Acacias of Australia

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Acacia tumida var. kulparn M.W.McDonald

Common Name

Kulparn, Walmajarri (Aboriginal people of the Great Sandy Desert)




Occurs in the Tanami Desert, N.T., westward through the Great Sandy Desert to the 80 Mile Beach and the vicinity of Broome, W.A.


Multi-stemmed shrub mostly 0.5–2 (–3) m high, rarely prostrate, crown ±sparse. Bark smooth. Branchlets often flexuose. Adult phyllodes 6–12 cm long, 20–35 mm wide, straight and dimidiate or sometimes sub-falcate, glabrous, bright green and not pruinose or grey-green and lightly pruinose. Peduncles 4–6 mm long; spikes 2–4.5 cm long. Pods straight to curved, sometimes openly coiled or twisted, 6–12 mm wide. Seeds 7–9 mm long, 4–5 mm wide.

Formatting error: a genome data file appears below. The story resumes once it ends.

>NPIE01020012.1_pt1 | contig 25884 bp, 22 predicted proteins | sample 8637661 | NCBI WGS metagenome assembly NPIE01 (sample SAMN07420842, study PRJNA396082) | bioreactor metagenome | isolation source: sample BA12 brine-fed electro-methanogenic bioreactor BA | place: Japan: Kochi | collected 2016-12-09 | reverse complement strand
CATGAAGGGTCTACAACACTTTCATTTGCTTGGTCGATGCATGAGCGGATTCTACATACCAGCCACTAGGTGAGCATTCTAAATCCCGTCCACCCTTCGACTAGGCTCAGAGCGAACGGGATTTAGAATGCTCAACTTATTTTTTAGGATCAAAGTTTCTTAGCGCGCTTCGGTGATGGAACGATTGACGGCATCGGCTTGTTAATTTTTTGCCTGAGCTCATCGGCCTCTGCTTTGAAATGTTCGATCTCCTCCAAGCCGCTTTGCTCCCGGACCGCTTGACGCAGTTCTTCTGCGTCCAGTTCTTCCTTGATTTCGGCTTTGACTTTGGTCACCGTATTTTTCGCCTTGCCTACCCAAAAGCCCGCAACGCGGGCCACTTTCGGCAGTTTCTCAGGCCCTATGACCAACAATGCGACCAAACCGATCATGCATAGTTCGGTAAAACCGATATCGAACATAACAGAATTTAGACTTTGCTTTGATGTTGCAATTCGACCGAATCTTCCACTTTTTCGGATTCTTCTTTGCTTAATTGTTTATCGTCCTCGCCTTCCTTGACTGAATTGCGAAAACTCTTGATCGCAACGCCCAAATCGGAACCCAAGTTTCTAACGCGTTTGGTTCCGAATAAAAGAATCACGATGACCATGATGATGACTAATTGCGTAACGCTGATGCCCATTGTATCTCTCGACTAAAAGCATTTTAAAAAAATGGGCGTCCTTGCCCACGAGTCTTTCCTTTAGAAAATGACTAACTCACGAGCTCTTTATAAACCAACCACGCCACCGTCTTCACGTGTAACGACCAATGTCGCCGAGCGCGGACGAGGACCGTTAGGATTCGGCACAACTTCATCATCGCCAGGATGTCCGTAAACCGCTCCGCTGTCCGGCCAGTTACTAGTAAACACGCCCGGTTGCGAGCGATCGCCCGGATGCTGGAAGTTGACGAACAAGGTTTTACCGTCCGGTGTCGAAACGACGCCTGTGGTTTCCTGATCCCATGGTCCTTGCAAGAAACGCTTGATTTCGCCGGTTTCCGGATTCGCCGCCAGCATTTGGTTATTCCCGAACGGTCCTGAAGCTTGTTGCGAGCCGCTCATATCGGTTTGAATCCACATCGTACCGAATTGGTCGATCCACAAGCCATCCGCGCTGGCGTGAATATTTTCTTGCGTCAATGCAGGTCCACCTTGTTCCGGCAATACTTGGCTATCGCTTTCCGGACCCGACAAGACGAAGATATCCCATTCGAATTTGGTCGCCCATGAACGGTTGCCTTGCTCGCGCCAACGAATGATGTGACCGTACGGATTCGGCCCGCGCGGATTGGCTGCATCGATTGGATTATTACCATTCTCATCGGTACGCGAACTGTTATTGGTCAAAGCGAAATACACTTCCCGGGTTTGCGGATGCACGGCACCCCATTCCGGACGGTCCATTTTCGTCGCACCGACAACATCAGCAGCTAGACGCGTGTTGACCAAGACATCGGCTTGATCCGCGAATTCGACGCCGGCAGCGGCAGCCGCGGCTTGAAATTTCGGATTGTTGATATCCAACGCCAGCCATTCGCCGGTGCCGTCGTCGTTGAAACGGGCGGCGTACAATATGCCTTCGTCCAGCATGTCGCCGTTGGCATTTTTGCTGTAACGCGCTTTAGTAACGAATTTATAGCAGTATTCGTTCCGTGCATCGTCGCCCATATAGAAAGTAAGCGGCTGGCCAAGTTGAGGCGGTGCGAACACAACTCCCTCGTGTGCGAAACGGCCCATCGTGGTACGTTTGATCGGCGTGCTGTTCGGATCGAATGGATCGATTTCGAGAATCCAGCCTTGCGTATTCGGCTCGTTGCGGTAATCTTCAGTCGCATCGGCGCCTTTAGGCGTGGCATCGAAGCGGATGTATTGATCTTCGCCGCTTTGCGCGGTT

Flowers June–July.


Grows on slightly acidic, red sand or sandy loam on dunes and plains in low open shrubland, often associated with hummock grasslands dominated by spinifex (Triodia sp.).


N.T.: valley between Pargee and Gardiner Ranges, far W Tanami, D.E.Albrecht 7803 (DNA, MEL). W.A.: James Price Point, c. 50 km N of Broome, B.R.Maslin 7221A (PERTH); Anketell Ridge, Great Sandy Desert, A.S.Mitchell 1177 (AD, NT, PERTH).


Many of the most inland plants are conspicuously pruinose whereas those from more westerly areas are less pruinose or not pruinose. Fire-tolerant with plants resprouting rapidly from base when burnt.

Published since the Flora of Australia treatment of the family.

FOA Reference

Data derived from Flora of Australia Volumes 11A (2001), 11B (2001) and 12 (1998), products of ABRS, ©Commonwealth of Australia